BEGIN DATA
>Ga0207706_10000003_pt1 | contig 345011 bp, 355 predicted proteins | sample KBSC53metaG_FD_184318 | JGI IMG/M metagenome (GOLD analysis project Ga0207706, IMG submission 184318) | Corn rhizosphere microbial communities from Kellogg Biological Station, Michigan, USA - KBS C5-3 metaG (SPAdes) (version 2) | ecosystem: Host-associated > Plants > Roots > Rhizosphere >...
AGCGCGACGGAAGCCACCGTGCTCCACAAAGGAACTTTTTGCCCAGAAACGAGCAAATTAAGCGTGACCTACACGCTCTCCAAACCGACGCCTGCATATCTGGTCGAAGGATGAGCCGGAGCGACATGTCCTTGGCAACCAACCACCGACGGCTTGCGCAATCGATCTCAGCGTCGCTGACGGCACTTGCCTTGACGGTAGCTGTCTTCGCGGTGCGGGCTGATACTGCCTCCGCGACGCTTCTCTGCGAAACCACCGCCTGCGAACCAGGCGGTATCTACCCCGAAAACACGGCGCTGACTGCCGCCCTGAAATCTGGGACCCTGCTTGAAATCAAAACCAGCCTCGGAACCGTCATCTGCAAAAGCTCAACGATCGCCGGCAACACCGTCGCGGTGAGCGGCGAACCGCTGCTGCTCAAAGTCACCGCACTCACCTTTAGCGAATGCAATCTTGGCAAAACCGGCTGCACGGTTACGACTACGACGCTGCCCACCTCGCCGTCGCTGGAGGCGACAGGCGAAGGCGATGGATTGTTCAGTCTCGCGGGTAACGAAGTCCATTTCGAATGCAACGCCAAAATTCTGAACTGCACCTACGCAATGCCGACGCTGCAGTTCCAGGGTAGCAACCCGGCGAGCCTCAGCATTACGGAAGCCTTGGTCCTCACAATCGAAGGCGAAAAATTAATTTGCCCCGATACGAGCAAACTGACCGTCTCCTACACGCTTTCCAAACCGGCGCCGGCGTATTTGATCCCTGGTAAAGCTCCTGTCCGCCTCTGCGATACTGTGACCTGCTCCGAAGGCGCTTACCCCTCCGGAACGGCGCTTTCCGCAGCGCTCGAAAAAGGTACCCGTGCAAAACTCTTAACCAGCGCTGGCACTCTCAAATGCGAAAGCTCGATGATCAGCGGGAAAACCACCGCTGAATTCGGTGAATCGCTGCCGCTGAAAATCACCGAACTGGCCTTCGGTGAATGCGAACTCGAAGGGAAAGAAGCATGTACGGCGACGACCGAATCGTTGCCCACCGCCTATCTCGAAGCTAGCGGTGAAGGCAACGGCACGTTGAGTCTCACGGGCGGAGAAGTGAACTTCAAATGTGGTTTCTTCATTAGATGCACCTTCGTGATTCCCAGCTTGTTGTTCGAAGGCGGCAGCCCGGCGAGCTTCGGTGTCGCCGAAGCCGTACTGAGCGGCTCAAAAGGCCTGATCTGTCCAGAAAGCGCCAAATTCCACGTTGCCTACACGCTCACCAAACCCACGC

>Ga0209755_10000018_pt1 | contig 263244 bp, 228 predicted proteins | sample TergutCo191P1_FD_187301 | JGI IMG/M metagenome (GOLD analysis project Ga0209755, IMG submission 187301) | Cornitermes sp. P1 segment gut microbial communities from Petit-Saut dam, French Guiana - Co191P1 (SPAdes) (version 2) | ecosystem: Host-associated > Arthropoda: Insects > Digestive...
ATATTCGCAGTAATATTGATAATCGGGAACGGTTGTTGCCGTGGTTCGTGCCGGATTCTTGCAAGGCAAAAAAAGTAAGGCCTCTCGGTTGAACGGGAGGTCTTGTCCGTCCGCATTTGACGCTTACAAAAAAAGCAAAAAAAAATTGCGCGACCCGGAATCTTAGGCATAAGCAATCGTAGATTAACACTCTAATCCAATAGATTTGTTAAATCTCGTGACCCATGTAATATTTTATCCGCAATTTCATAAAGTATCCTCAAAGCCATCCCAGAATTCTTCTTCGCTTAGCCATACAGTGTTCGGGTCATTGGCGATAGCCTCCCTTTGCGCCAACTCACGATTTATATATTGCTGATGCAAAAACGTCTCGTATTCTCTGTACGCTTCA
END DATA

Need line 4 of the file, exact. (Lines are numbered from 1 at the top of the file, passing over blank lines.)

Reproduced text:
ATATTCGCAGTAATATTGATAATCGGGAACGGTTGTTGCCGTGGTTCGTGCCGGATTCTTGCAAGGCAAAAAAAGTAAGGCCTCTCGGTTGAACGGGAGGTCTTGTCCGTCCGCATTTGACGCTTACAAAAAAAGCAAAAAAAAATTGCGCGACCCGGAATCTTAGGCATAAGCAATCGTAGATTAACACTCTAATCCAATAGATTTGTTAAATCTCGTGACCCATGTAATATTTTATCCGCAATTTCATAAAGTATCCTCAAAGCCATCCCAGAATTCTTCTTCGCTTAGCCATACAGTGTTCGGGTCATTGGCGATAGCCTCCCTTTGCGCCAACTCACGATTTATATATTGCTGATGCAAAAACGTCTCGTATTCTCTGTACGCTTCA